Devices, cards, apps and browsers were all substantiated as possible possession elements. The key here seems to be that there needs to be a reliable means to confirm possession. There are a number of ways that the EBA outlined to accomplish this, for example — generation of a one-time password (OTP). This can include tokens, text messages (SMS) or push notifications. Another method to confirm possession is to provide evidence of device binding, demonstrating a unique connection between the app and the device, or the browser and the device. Quick response (QR) codes are another way to verify possession.
An app simply being installed on a device is not enough to qualify as a possession element. Card details, e.g. a consumer entering their credit card number, expiration date and security code, do not satisfy the possession requirements. The EBA did note however that the adoption of dynamic card security codes – codes that are not printed on a card and change regularly – could possibly meet possession requirements.
Not SCA Compliant
Compliance of Knowledge Factors
For knowledge factors, the EBA outlined that traditional factors such as password and PIN are compliant with SCA. They clarified that factors that go into establishing possession, e.g. OTP, do not also qualify as knowledge factors. They elaborated that a knowledge element should exist prior to the initiation of online access or payment. Factors should also not be publicly discoverable elements such as email address and username.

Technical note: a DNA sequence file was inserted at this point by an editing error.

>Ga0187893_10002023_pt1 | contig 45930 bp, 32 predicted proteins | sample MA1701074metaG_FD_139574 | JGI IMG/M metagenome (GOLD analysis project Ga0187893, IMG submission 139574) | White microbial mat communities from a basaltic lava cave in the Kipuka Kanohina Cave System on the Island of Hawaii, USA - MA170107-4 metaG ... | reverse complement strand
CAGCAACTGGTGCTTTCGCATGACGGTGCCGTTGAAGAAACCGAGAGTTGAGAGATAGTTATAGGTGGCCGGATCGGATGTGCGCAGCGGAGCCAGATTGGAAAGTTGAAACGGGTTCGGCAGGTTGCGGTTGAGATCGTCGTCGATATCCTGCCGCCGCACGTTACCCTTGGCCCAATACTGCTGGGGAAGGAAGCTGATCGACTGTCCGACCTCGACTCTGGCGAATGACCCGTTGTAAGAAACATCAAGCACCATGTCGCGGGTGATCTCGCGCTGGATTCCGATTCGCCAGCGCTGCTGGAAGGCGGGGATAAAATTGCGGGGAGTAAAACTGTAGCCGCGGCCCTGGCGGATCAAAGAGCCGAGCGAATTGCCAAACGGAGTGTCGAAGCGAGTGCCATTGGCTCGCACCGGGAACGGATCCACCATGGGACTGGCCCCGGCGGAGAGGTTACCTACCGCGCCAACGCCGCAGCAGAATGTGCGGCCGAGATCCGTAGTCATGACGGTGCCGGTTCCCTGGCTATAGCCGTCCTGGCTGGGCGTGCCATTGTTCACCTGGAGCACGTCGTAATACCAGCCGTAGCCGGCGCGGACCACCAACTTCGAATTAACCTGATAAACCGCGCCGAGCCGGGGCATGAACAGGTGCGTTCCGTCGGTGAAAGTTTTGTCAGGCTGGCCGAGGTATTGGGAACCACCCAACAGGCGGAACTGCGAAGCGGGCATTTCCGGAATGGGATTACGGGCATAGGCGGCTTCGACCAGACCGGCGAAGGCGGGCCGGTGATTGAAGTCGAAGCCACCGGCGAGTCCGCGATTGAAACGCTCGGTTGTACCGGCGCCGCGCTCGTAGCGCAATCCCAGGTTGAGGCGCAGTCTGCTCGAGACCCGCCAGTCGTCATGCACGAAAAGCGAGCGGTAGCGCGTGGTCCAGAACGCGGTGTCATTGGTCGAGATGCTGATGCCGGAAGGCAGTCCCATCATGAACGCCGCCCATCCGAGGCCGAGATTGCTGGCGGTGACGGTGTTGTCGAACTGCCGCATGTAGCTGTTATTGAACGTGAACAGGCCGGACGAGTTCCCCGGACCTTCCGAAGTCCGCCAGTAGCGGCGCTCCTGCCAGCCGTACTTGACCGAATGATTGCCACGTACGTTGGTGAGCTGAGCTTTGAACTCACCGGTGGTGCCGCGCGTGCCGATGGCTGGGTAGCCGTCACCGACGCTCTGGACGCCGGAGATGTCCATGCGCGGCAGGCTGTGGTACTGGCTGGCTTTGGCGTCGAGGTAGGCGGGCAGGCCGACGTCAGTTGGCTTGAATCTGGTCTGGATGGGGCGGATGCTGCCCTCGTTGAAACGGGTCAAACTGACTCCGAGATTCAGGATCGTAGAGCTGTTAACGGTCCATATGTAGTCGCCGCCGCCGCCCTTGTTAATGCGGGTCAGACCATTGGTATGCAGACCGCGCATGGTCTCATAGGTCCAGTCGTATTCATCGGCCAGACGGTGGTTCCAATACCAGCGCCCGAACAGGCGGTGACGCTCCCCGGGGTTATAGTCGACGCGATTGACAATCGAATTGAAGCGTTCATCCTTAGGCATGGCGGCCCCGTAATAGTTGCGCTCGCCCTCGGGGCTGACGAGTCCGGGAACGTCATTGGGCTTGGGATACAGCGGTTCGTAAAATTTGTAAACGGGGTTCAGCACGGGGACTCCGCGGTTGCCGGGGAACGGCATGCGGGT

Not SCA Compliant
The role of 3-D Secure in SCA
The EBA has also clarified that 3-D Secure does not qualify as an inherence factor, and does not meet SCA requirements. For those that might already be working on 3-D Secure, not to despair; the EBA did encourage the use of the communication protocol to:
· Help ensure customer convenience
· Help drive down fraud through data sharing, and
· Help in meeting transaction risk analysis requirements and gaining exemptions to SCA
So while 3-D Secure doesn’t currently satisfy any SCA requirements, it can definitely help in your overall strategy.
This issue can easily be remedied by layering a possession factor onto your existing authentication system. Consumers simply pair any device used to access your services to their account, then on subsequent visits they can transparently authenticate into your system–elping you satisfy SCA requirements without adding friction for good consumers.
If you need to fully address the SCA requirements, mobile multi-factor authentication (MFA) can easily be layered onto existing systems. With mobile MFA, the consumer’s device becomes their authenticator, providing all three factors of knowledge (PIN, swiping path), possession (device, wearable factor) and inherence (fingerprint, facial scan) right within your mobile app. You can allow consumers to choose the authentication factors that they are most comfortable with, driving buy-in by giving them a stake in their security. Or, you can select which factors to make available for your customers, giving you choice and flexibility in how to meet the SCA requirements.